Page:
Report brush fires immediately by dialing 911. Never assume someone else will make the call.

Wildfire Prevention

Know what to do if a brush fire breaks out

Wildland fires burn rapidly and winds often make them unpredictable. So, be very cautious when attempting to control a brush fire with a garden hose.

  1. Report brush fires immediately by dialing 911. Never assume someone else will make the call.
  2. Back your car into the garage or park it in an open space facing the direction of escape. Shut doors and roll up windows. Leave keys in ignition. Close garage doors/windows. Disconnect automatic garage openers.
  3. Confine pets to one room. Make plans to care for pets in case you must evacuate.
  4. Follow instructions of emergency personnel. If advised to evacuate, do so immediately.
  5. Wear protective clothing, sturdy shoes, cotton or wool clothing, long pants, long sleeved shirt, gloves and handkerchiefs to protect your face.
  6. Lock your home. Tell someone when you left and where you're going. Choose a route away from fire hazard. Watch for changes in fire's speed and direction.

The National Fire Protection Alliance (NFPA) has a FREE 20-minute course that covers the basics of wildfire and provide additional online training and resources on ho to prepare you home and property.

Protect your property - know the zones

Request an in-home wildland fire safety assessment.

Scottsdale Fire Officials are anticipating a significant potential for wildland fires which are fed by dried grasses and flash fuels. Brush fire season typically starts in mid-April and continues through September. Wildfire readiness is key: Start taking steps today to be protect your property and family!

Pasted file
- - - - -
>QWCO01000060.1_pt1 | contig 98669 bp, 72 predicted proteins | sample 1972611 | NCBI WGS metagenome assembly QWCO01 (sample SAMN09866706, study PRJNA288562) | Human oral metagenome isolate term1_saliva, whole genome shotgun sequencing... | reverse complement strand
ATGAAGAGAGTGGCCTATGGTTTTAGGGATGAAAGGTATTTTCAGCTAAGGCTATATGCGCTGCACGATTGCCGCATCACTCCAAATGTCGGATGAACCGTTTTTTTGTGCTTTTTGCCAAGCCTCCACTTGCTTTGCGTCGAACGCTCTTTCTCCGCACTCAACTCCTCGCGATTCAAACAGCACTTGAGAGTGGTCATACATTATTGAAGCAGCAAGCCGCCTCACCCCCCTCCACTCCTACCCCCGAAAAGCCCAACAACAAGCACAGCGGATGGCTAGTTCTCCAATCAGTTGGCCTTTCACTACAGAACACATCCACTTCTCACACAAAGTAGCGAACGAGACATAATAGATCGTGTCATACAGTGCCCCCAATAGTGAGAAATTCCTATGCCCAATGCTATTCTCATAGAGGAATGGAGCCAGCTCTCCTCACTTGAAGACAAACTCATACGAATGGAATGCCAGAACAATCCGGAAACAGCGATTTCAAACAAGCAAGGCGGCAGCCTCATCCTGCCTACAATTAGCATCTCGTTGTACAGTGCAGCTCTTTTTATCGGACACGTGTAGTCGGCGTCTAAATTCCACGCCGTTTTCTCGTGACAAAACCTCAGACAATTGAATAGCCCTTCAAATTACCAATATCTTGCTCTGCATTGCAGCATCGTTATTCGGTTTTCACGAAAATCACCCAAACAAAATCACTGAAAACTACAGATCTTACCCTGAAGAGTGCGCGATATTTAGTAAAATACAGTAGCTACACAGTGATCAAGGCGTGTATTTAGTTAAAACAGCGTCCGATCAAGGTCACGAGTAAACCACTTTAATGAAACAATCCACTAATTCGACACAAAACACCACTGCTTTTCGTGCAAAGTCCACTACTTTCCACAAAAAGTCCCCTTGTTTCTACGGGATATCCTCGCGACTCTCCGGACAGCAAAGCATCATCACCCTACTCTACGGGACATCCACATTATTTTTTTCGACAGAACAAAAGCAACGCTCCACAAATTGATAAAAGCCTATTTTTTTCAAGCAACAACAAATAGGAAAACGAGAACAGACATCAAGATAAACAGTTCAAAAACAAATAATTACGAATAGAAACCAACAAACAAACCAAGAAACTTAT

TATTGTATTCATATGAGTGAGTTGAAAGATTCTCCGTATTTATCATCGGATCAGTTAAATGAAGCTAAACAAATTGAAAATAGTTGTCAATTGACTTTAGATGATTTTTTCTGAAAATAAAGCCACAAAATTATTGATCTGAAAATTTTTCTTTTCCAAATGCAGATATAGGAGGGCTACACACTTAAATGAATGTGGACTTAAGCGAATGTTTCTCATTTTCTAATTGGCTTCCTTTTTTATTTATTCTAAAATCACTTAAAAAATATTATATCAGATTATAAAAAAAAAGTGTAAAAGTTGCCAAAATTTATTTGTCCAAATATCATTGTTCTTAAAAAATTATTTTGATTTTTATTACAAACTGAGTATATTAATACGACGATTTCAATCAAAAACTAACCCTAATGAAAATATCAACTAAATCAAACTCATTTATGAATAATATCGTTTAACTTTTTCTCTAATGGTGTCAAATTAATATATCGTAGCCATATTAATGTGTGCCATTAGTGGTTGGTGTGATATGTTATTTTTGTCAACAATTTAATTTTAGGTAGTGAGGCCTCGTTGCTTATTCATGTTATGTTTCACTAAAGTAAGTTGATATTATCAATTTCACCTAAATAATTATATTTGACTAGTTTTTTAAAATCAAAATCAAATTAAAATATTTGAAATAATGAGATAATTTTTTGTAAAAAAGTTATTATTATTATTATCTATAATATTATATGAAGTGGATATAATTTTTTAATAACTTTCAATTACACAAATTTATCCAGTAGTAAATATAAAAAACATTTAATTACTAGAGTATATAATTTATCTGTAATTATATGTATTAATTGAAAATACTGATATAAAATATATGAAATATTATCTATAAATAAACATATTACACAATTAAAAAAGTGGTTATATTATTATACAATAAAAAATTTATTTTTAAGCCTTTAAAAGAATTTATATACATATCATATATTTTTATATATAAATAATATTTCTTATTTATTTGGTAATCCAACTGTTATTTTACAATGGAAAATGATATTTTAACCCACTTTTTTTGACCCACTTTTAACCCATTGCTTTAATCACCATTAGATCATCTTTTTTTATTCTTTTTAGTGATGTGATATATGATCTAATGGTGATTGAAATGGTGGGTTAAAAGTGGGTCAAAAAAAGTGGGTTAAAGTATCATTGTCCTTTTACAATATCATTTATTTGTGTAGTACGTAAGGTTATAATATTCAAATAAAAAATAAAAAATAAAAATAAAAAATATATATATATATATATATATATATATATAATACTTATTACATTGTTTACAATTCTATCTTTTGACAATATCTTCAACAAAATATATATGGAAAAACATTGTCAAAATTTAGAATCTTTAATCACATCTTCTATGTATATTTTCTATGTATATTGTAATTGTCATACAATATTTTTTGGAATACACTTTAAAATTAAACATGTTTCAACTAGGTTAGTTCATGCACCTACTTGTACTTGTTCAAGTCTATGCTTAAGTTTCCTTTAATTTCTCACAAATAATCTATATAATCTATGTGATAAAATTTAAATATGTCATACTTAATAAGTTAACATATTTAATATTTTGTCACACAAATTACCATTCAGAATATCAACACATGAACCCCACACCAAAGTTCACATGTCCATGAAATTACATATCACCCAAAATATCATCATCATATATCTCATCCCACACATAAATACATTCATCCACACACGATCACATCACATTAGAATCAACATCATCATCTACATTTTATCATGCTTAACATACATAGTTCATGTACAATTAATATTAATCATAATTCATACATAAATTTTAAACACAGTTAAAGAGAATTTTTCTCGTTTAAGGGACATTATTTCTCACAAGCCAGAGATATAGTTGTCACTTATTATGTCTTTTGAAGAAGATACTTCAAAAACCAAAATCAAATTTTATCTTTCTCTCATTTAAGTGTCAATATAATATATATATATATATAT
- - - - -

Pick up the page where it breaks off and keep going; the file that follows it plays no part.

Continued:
Download Wildland Fire Prevention Brochure

Defensible Space Protects Your Home

Homeowners and contractors should create a well-maintained, live vegetation zone to prevent damage to structures in case of wildland fires. This "defensible space" acts as a fire break and should contain only small brush and ground cover to prevent a continuous path of flammable materials leading to inhabited structures.

Preventative Actions

  1. Maintain a 15-foot zone around your home; remove perennial grasses and thin, overgrown bushes; remove dead branches or branches touching the ground.
  2. Remove dead vegetation that is down on the ground from an additional 15-foot zone for maximum protection (30 feet total).
Defensible Space Recommendations
Defensible Space Action 1:
Trim Live Vegetation
Action 2:
Remove Dead & Down Vegetation
Homes 15 feet 15 feet
Walls 5 feet 15 feet
Roads 10 feet 20 feet
Construction Building envelope 30 feet outside building envelope

Note: The vegetation maintenance areas may be increased by the Fire Marshal up to 100-feet, based upon terrain, to provide an adequate defensible space. This would typically occur in hillside areas where fires can quickly spread upwards in addition to outwards and where the deployment of fire trucks and equipment might be difficult.

Ensure your contractors take fire safety precautions

Be vigilant! Keep construction sites safe and free of combustible materials.

  • Limit welding & cutting to cleared areas.
  • Remove all flammable products & flash fuels.
  • Maintain the building envelope as a "clear zone" and thin an additional 30-feet to provide adequate defensible space.
  • Do not stack wood or other flammable construction materials in defensible space.

Download Contractors Letter - English / Spanish

Review the tips for wildland fire prevention

  • Consistently monitor defensible space for maximum fire prevention.
  • Remove flash fuels such as dead grass (Do NOT remove live native plants from NAOS).